Don't Rely on Hollywood's Spymasters
There has never been a more exciting time for fans of espionage in film. John le Carré’s cloak and dagger series Tinker, Tailor, Soldier, Spy was admirably reproduced on the big screen. Ben Affleck surprised audiences with his portrayal of a real-life CIA legend in Argo, which took the Oscar for best picture. Skyfall was arguably the most satisfying Bond movie in recent years. Zero Dark Thirty, based on the hunt for Osama bin Laden, opened to a mix of adulation and controversy. To cap it all off, HBO is releasing a tell-all documentary on that same operation: Manhunt, premiering tonight, one day before the second anniversary of the Bin Laden raid.
It’s clear that the public craves knowledge of the “secret” world of intelligence. This is partly a reflection of their search for answers to today’s security dilemmas, but also frustration with the seeming inability of leaders in Washington to do anything about them. The Senate recently finished compiling a staggering six-thousand-page review of the CIA's post-September 11 interrogation and detention program. But it remains classified, leaving unresolved the extent to which American intelligence officers used torture to obtain information from suspected terrorists.
It doesn’t help that Hollywood has often depicted U.S. intelligence officers in an unfavorable light. The cynical spoofs The Men Who Stare at Goats and Burn After Reading depicted freewheeling officers and analysts as misfits and rogues. At the other extreme, Bond films and the Bourne series portray the business of intelligence as something akin to a game between superhuman assassins. Newer films reflect a shift from caricature to an appreciation of the gritty and grey world of espionage. Movie stars now crave serious roles as spymasters practicing their “tradecraft,” the nuts and bolts of spying.
In Argo, Ben Affleck plays Tony Mendez, a famed officer of the CIA’s technical services division, who orchestrated the escape of a number of U.S. Foreign Service officers from Tehran in the midst of the 1979 Iranian hostage crisis. The ruse included a fake Hollywood studio, forged passports, and costumes designed to fool the Iranian authorities and build up the confidence of the nervous American diplomats. This successful use of deception by a skillful CIA officer was a small victory for the United States during an otherwise humiliating episode.
Filmmakers’ fascination with spymasters is also evident in their portrayals of le Carré’s Tinker, Tailor stories. George Smiley is the drab, implacable protagonist and a senior officer of MI6, an alter ego of sorts to Ian Fleming’s Bond. Smiley patiently sorts through bits of information to uncover a Soviet mole, a revelation that could save the lives of dozens of agents throughout Europe. The unassuming, intelligent Smiley also reflects le Carré himself—an early opponent of the Iraq War and outspoken critic of the “war on terror.”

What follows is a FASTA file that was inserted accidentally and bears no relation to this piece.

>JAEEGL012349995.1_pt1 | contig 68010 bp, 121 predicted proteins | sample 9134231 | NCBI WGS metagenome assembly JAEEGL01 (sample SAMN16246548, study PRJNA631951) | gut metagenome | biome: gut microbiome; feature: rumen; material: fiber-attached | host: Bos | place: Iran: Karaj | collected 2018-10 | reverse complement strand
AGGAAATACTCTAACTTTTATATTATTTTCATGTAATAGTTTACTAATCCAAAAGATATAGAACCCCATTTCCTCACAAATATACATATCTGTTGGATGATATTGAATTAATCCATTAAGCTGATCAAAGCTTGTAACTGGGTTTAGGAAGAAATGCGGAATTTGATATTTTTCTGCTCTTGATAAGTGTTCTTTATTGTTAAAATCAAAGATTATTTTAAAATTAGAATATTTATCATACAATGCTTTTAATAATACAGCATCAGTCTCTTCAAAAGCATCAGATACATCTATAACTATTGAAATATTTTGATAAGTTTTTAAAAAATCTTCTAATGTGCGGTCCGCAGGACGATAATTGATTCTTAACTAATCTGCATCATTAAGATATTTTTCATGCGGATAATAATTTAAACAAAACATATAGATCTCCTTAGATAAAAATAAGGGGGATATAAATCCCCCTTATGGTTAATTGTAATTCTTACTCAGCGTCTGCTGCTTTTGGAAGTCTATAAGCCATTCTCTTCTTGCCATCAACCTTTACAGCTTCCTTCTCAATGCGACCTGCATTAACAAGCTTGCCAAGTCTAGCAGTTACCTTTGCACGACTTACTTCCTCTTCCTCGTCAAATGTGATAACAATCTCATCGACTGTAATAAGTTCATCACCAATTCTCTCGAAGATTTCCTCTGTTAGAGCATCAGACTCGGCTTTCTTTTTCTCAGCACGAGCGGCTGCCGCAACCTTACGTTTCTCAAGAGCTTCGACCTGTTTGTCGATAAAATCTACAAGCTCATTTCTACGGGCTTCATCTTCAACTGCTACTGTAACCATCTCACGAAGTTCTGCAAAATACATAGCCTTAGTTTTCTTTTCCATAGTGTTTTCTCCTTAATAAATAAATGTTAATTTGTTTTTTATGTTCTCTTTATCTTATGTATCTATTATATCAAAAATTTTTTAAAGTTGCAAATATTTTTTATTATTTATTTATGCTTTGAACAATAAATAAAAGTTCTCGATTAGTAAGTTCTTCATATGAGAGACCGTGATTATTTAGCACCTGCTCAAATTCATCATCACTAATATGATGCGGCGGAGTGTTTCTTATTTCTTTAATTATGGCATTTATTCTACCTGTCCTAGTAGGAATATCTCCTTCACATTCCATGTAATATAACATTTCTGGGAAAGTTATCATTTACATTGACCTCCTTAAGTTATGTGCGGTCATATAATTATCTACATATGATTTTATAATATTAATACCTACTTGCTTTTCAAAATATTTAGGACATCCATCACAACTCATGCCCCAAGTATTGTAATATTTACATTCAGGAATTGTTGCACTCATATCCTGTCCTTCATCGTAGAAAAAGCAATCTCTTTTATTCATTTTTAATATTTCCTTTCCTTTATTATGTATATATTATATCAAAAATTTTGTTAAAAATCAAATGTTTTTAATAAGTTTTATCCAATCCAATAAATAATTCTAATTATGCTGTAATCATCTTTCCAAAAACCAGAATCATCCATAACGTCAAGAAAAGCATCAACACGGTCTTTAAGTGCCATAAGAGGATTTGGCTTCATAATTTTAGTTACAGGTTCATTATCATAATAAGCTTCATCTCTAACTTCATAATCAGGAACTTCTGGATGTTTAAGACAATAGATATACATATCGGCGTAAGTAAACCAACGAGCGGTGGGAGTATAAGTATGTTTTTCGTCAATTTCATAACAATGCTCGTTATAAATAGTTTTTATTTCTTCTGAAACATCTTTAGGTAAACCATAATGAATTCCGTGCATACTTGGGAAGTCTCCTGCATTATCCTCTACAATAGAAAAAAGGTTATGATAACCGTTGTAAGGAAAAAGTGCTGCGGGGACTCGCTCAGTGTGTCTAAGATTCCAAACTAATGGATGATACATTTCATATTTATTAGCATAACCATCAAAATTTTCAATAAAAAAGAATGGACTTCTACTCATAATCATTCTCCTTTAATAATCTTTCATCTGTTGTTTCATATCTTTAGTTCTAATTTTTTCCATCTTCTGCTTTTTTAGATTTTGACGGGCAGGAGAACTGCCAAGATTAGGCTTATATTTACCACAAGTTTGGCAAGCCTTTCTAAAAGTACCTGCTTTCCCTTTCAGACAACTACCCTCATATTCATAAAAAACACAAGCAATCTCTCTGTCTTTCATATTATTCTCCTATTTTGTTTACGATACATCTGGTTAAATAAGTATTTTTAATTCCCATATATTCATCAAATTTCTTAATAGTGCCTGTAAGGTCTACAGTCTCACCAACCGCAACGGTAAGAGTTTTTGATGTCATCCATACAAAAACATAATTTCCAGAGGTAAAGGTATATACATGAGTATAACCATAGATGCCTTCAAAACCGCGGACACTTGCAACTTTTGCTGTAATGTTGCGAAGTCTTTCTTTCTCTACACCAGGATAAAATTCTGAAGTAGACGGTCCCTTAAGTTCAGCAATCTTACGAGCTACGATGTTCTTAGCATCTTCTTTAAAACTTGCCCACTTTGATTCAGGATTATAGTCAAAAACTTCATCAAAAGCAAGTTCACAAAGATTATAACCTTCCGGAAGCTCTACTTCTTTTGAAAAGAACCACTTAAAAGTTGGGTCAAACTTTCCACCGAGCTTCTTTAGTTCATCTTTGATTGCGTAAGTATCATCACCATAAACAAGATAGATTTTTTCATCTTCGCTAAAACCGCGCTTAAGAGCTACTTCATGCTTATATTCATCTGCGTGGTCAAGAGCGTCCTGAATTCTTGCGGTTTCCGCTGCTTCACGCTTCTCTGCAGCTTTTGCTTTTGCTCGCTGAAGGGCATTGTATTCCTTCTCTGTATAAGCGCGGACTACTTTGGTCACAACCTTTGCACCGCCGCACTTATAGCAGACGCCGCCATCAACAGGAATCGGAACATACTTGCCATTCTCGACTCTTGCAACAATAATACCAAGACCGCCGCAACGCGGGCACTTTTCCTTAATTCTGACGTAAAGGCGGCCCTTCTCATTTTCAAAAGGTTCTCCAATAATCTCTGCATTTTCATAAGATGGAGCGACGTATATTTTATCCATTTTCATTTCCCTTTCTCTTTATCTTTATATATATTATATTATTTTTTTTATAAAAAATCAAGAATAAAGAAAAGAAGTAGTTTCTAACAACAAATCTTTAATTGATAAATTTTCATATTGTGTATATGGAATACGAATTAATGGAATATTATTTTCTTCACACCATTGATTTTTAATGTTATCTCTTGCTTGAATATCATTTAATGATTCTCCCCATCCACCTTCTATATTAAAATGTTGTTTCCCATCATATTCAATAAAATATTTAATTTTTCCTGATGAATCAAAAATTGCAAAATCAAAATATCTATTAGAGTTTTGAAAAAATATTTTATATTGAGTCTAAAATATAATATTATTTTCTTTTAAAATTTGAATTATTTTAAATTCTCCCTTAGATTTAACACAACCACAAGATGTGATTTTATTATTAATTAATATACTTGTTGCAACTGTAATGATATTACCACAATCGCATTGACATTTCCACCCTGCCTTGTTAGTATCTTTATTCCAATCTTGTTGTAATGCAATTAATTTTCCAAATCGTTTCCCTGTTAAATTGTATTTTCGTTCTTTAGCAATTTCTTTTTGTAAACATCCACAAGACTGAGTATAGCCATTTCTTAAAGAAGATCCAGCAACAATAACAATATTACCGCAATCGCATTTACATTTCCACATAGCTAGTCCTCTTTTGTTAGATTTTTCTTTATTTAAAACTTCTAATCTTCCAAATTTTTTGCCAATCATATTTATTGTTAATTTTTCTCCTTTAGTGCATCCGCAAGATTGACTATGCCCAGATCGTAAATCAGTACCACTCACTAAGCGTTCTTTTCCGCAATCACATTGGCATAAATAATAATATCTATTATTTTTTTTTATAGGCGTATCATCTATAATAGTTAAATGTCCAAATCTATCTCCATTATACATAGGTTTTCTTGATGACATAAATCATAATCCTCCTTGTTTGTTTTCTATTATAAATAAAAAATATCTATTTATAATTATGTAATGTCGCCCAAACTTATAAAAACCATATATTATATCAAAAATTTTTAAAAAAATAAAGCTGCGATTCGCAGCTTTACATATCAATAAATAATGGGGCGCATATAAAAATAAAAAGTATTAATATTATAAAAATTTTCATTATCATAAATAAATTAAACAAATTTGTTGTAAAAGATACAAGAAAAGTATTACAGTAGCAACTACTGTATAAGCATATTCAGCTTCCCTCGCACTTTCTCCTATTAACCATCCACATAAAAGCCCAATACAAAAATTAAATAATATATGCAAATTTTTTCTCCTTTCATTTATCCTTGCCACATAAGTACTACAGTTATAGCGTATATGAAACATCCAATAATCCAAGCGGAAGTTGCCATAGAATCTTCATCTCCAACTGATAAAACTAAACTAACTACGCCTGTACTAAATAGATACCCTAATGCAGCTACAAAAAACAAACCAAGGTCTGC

The hunt for Osama bin Laden was a ten-year-long enterprise involving thousands of analysts, spies and soldiers. Yet Zero Dark Thirty boils it down to the persistent efforts of one young, female targeting analyst at the CIA. In the real world, targeters sort through staggering amounts of information to paint a picture of foreign targets of espionage; the more you know about someone, the easier it is to convince them to spy for you. This kind of patient analytical work, which eventually tracked down Osama bin Laden’s courier, is a jarring contrast with the movie’s focus on the use of coercive interrogation to confirm the courier’s identity.
The new documentary Manhunt suggests that Zero Dark Thirty’s focus on torture is misleading. Based on an acclaimed book about the search for Al Qaeda’s top leaders by Peter Bergen, the film promises an unblinking look at how the U.S. national-security apparatus works. It seems that information obtained from the CIA’s “enhanced interrogation” program may have been used primarily to verify information obtained from electronic or other human sources about Al Qaeda. While it was a component of the country’s counterterrorism strategy after 9/11, it was not essential to finding bin Laden.
But Manhunt also explores the pressures placed on our national-security professionals to provide options for policymakers, and the risks associated with those recommendations. The difficult issues faced by the men and women paid to protect the United States deserve public scrutiny. Yet much remains classified. Americans’ closest interaction with the difficulties and challenges of the “war on terror” are thus limited to film or television dramas like 24 or Homeland, which are intended more to entertain than to inform.
The Senate Intelligence Committee’s review of the government’s interrogation and detention program should be brought to light. The document would expose abuses such as the use of clandestine “black sites” to detain suspects or the use of inhumane interrogation techniques. But the report also no doubt chronicles the admirable efforts of dedicated professionals trying to defend their country.